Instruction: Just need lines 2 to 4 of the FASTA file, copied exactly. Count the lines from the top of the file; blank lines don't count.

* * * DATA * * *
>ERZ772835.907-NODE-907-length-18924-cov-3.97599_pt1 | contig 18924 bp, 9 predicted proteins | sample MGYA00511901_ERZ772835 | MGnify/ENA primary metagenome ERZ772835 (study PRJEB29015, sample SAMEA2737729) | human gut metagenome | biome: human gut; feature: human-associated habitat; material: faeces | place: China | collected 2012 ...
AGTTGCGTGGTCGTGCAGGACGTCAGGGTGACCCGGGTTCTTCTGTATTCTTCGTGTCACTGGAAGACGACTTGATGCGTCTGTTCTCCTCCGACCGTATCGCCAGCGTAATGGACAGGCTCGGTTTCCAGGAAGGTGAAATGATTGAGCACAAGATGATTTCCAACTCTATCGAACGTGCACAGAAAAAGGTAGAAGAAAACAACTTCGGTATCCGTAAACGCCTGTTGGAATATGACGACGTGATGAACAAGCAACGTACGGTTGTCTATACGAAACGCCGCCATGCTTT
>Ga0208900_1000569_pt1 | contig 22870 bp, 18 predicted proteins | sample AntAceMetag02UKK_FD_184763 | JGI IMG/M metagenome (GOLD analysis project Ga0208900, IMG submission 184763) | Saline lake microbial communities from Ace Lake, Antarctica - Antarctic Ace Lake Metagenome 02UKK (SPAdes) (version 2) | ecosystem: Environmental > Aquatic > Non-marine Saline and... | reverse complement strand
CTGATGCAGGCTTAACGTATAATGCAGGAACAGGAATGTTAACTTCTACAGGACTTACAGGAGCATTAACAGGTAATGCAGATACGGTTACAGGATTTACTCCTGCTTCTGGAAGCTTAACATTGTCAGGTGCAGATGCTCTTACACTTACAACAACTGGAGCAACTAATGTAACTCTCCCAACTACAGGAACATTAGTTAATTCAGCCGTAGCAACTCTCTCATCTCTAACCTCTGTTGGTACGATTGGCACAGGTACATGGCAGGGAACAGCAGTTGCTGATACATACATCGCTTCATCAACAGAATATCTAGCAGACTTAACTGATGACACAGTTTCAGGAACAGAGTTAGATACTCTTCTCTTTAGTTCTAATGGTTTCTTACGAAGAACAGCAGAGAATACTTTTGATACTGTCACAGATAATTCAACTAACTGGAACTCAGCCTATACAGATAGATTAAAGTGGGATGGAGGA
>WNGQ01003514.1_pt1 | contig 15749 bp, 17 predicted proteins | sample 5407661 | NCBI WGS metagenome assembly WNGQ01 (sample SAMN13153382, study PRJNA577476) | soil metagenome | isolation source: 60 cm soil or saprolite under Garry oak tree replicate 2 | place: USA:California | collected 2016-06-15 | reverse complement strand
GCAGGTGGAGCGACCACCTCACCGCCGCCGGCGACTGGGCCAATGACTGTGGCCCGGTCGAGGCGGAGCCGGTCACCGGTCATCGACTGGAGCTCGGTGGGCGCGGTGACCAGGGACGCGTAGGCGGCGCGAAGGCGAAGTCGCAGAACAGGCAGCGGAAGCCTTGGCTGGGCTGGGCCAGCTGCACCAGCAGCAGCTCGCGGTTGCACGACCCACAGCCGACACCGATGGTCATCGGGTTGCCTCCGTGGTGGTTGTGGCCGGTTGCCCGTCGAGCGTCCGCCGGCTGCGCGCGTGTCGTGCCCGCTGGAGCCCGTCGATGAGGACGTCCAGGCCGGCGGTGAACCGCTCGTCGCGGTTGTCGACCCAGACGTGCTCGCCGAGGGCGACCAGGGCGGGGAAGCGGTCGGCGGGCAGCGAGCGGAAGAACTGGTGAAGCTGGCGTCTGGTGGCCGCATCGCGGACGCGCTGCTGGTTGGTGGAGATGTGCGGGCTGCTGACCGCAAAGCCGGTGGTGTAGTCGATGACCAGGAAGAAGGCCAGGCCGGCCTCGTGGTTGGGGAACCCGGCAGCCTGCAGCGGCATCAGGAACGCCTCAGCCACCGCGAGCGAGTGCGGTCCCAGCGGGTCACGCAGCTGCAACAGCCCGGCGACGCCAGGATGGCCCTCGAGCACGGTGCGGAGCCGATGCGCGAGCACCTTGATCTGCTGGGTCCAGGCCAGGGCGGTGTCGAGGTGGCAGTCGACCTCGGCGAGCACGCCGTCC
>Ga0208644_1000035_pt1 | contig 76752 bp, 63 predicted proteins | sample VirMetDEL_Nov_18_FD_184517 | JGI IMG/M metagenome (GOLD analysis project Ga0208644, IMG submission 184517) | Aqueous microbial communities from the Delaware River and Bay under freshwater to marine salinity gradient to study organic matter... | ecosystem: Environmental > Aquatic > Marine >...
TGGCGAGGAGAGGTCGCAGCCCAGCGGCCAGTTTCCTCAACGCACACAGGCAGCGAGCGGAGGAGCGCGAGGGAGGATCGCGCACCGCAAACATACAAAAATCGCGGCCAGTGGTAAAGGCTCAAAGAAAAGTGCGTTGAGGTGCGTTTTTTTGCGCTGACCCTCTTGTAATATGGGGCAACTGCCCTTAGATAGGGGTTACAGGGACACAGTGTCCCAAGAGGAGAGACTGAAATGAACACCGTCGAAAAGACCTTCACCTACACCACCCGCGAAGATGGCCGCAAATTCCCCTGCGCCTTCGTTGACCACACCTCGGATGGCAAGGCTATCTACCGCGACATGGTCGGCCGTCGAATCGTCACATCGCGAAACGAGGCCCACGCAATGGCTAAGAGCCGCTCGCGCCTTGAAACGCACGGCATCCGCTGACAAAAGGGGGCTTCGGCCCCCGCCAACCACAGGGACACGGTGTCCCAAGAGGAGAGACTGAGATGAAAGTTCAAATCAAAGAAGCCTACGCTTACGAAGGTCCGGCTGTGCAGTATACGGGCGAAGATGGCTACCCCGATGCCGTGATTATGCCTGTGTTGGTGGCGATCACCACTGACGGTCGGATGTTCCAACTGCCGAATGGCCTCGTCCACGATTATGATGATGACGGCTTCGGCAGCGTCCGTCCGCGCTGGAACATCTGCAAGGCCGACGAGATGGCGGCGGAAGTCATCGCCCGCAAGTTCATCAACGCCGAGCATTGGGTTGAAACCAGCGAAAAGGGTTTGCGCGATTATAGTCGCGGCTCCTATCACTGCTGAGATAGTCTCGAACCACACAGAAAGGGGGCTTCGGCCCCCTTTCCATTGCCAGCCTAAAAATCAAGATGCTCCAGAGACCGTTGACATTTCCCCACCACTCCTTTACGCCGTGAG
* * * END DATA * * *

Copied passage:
AGTTGCGTGGTCGTGCAGGACGTCAGGGTGACCCGGGTTCTTCTGTATTCTTCGTGTCACTGGAAGACGACTTGATGCGTCTGTTCTCCTCCGACCGTATCGCCAGCGTAATGGACAGGCTCGGTTTCCAGGAAGGTGAAATGATTGAGCACAAGATGATTTCCAACTCTATCGAACGTGCACAGAAAAAGGTAGAAGAAAACAACTTCGGTATCCGTAAACGCCTGTTGGAATATGACGACGTGATGAACAAGCAACGTACGGTTGTCTATACGAAACGCCGCCATGCTTT
>Ga0208900_1000569_pt1 | contig 22870 bp, 18 predicted proteins | sample AntAceMetag02UKK_FD_184763 | JGI IMG/M metagenome (GOLD analysis project Ga0208900, IMG submission 184763) | Saline lake microbial communities from Ace Lake, Antarctica - Antarctic Ace Lake Metagenome 02UKK (SPAdes) (version 2) | ecosystem: Environmental > Aquatic > Non-marine Saline and... | reverse complement strand
CTGATGCAGGCTTAACGTATAATGCAGGAACAGGAATGTTAACTTCTACAGGACTTACAGGAGCATTAACAGGTAATGCAGATACGGTTACAGGATTTACTCCTGCTTCTGGAAGCTTAACATTGTCAGGTGCAGATGCTCTTACACTTACAACAACTGGAGCAACTAATGTAACTCTCCCAACTACAGGAACATTAGTTAATTCAGCCGTAGCAACTCTCTCATCTCTAACCTCTGTTGGTACGATTGGCACAGGTACATGGCAGGGAACAGCAGTTGCTGATACATACATCGCTTCATCAACAGAATATCTAGCAGACTTAACTGATGACACAGTTTCAGGAACAGAGTTAGATACTCTTCTCTTTAGTTCTAATGGTTTCTTACGAAGAACAGCAGAGAATACTTTTGATACTGTCACAGATAATTCAACTAACTGGAACTCAGCCTATACAGATAGATTAAAGTGGGATGGAGGA